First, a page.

Sometimes adults back away from talking to kids about the Bible because they’re afraid that the kids will ask a hard question.
Kids DO ask hard questions. Super tough questions. Questions that we sometimes can’t answer. They look at things from a fresh perspective and sometimes come up with questions we’ve never even thought about before.
So in response, adults back away from working in kids’ ministry (I’m not smart enough. I’ve never been to seminary) or parents back away from the hard discussions (that’s why I send them to church).
Meanwhile, a lot of kids are missing a lot of answers. Answers that will often strengthen their faith.
Why do we do when those tough questions surface?
Be willing to answer. Sometimes, because of fear, adults back away and brush off the questions. (I saw this happen with a high schooler and his youth leader. The teen asked a question and the leader laughed and said, “I’m sure you know the answer to that,” and walked away. Fortunately someone else witnessed what happened and was able to answer.)
Keep it simple. For example, say a seven-year-old asks, “What is God like? I mean, what is He really like?” A basic answer that He is perfect, He is good, and He is love will satisfy most kids. You don’t need to pull out big words like immutability or infinitude unless you want to and your child enjoys learning big words, (because there is a time and place for the big words).
Encourage the child to find the answer himself – from God’s Word. If the question isn’t all that difficult and several verses answer it, guide your child to finding those verses. Remind her of some verses she already knows that address the question. Help her look in a Bible concordance to search out the subject. Lead her to the right answer, but let her discover it herself.
Research the answer with the kids. Say a child asks “How far is it between Bethlehem and Nazareth?” You don’t know and haven’t really thought about it, but you also know this would be a fairly easy fact to find. So together you look at Bible dictionaries, atlases, mile distance sites on the web, and discover that it’s 80-90 miles. You could then figure out what’s 90 miles away from your town to get a mental picture of how far they walked. Some questions will be more difficult to research, but can be done. Be willing to take the time to search out an answer.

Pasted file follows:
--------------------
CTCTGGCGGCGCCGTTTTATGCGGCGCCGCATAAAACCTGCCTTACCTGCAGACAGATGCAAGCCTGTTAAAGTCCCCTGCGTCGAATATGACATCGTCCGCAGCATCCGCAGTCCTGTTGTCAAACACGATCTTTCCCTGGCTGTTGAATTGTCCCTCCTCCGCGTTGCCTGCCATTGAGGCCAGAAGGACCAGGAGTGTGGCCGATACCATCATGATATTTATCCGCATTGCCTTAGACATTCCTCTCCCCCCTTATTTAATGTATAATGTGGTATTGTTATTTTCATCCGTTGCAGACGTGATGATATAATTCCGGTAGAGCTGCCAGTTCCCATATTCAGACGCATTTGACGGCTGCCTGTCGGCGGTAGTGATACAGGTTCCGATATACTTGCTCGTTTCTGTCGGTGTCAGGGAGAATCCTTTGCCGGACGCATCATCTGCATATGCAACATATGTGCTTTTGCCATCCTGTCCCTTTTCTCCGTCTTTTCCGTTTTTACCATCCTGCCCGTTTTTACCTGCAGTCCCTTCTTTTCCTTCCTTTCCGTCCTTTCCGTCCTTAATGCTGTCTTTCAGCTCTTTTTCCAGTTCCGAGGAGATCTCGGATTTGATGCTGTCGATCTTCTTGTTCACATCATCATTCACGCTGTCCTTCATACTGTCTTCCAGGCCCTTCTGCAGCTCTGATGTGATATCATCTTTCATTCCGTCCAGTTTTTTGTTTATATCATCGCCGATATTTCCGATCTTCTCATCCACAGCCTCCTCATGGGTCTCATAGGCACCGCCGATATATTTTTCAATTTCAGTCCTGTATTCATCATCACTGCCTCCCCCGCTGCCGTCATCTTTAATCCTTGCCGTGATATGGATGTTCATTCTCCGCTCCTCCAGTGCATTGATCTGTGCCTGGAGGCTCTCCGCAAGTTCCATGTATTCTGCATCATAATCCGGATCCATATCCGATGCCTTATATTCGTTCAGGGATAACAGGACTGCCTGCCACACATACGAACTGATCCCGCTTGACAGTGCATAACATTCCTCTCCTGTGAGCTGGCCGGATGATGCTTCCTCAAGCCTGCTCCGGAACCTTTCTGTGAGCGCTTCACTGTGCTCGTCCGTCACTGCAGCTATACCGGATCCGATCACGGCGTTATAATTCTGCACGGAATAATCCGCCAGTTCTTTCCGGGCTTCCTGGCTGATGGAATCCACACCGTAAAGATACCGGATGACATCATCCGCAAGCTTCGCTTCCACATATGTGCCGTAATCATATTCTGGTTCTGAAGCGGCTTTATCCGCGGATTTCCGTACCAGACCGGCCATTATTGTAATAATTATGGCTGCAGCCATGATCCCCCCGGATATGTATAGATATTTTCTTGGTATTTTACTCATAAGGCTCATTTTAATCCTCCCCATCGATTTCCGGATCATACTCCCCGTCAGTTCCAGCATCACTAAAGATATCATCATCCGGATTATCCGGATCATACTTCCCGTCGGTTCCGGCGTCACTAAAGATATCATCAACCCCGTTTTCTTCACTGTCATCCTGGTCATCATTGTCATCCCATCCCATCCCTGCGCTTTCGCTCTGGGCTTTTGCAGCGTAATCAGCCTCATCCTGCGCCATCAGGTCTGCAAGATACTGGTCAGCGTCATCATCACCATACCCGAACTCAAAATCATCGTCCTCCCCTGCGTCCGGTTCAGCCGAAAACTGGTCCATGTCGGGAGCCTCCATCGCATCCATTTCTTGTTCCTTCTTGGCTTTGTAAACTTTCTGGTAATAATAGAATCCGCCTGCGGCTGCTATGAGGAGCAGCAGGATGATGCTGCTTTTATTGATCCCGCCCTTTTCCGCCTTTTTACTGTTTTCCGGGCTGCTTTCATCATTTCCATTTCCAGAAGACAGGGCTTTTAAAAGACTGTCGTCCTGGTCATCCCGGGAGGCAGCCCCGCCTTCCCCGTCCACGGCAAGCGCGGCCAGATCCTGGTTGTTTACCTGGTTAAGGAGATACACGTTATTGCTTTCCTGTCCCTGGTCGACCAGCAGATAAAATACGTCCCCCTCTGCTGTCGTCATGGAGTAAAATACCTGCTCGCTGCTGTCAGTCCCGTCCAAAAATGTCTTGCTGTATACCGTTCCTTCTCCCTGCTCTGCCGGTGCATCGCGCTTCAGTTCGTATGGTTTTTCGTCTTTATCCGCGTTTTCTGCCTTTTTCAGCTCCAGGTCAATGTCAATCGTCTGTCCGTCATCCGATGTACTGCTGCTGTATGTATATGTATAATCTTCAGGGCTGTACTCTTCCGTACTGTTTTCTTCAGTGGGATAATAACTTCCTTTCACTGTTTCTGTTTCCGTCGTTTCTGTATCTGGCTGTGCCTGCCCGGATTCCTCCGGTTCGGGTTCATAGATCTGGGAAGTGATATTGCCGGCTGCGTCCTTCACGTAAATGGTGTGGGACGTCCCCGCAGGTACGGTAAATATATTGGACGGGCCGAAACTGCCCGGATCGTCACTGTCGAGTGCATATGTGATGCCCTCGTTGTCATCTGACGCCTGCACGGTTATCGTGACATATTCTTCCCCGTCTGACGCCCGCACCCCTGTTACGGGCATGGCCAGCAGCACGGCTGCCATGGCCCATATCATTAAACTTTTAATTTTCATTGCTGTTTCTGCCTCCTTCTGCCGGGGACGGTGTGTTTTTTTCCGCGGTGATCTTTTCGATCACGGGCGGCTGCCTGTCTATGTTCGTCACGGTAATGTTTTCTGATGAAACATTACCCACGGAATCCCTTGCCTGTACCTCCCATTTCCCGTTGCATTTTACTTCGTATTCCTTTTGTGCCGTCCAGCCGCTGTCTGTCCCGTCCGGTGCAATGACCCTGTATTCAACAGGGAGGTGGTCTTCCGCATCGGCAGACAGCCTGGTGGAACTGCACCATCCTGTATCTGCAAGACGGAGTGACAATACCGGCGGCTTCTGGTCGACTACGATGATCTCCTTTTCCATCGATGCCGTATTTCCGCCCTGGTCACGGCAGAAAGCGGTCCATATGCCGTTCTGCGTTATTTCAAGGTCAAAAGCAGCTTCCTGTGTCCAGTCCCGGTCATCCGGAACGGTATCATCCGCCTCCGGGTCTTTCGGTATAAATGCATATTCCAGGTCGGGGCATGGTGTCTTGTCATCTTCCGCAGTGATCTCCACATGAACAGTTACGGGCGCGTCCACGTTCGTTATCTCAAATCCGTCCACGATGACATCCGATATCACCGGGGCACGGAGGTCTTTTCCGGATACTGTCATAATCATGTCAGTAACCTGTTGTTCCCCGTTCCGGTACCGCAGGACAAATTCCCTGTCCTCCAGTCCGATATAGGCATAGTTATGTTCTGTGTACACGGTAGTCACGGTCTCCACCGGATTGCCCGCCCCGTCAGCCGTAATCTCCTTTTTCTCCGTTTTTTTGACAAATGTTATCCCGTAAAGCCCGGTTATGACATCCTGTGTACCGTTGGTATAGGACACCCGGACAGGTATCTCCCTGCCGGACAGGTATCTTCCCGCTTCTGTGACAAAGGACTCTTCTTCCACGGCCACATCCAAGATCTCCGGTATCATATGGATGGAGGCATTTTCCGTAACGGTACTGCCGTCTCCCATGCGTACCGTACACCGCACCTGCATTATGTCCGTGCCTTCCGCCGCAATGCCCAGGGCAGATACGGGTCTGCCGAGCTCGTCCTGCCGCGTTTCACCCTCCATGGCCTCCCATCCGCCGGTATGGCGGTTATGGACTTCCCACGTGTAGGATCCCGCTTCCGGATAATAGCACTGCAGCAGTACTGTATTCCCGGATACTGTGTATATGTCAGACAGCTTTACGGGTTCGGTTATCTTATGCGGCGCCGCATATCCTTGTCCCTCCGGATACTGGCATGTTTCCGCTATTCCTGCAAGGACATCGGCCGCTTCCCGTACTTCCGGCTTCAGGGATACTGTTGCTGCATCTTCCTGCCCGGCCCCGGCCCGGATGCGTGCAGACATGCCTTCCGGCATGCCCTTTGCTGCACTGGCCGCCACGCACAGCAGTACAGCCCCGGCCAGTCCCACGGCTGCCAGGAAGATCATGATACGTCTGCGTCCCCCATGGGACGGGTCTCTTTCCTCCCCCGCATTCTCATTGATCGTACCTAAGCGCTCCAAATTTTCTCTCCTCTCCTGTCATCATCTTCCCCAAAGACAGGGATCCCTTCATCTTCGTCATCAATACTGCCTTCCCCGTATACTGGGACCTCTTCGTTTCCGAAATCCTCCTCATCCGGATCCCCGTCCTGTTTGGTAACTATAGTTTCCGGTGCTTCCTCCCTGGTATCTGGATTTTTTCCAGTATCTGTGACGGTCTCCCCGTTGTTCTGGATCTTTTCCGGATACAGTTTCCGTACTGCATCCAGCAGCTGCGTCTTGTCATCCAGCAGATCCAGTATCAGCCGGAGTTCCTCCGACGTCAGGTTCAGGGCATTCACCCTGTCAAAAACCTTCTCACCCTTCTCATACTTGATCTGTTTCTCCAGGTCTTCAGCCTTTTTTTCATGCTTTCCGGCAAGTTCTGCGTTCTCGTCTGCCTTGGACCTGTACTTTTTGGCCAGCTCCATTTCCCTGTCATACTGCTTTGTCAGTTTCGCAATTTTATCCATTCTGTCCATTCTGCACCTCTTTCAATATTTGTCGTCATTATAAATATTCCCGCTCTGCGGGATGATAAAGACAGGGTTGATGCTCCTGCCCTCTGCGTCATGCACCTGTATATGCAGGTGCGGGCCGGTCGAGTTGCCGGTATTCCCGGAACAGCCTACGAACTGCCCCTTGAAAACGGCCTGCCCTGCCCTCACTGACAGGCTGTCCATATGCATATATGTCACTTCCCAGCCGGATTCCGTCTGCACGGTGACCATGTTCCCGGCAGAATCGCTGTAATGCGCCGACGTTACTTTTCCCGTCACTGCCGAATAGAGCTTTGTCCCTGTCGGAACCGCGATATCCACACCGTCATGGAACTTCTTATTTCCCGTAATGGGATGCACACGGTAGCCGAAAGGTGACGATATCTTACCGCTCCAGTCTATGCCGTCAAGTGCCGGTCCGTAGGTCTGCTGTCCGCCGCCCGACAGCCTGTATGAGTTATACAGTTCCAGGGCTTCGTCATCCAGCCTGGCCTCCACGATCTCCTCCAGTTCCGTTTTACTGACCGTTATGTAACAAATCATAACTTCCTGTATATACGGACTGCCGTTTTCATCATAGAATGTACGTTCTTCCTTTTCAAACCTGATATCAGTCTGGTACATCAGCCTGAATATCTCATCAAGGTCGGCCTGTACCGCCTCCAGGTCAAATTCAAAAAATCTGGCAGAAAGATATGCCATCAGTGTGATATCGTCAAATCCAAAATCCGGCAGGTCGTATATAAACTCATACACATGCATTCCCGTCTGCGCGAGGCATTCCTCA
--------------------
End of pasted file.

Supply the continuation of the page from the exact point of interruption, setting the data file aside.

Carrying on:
Ask for help. You know that there is an answer to your child’s question, but aren’t confident in explaining it. You remember the pastor spoke on the subject not all that long ago. Meet with the pastor and take your child with you. Have your child ask the question. (Any pastor I’ve been around loves answering questions from kids. Not attempting to be rude here, but if your pastor doesn’t like answering questions from kids, then maybe you should find a new church.) You’re teaching a couple things here. Not only will your child get the answer to her question, but you are also teaching her to ask the pastor for help when she needs it. And, I have seen over and over again, the better the child knows the pastor, the less likely she is to walk away from her faith.
Ask for even more help. Okay, you know your Bible well. You enjoy discussing things with your kids or teaching the kids in your ministry the deep truths of God’s Word. But you aren’t an expert in everything, so when that teen asks about the civilization of the Hittites (after studying it in school), you realize you have surface knowledge, but aren’t fluent in all the archeological finds, etc. However, your friend, an archaeology professor at a nearby college would love to share his knowledge with the kids. You invite him to your home for dinner or to your ministry to speak. In other words, you do what you can to get the most complete answer possible.
Explain that we don’t know the answers to everything. We aren’t God, so we don’t comprehend everything about Him. He is sovereign, He is infinite and He is our Creator. We are human with limited knowledge. Some things are God’s secret, but He tells us everything we need to know.
Deuteronomy 29:29 – The secret things belong to the Lord our God, but the things that are revealed belong to us and to our children forever, that we may do all the words of this law.
Answering our kids’ questions is a challenging privilege. We don’t need to back away. We can work with them to find the answers, get help from others, and teach them that some things only God understands.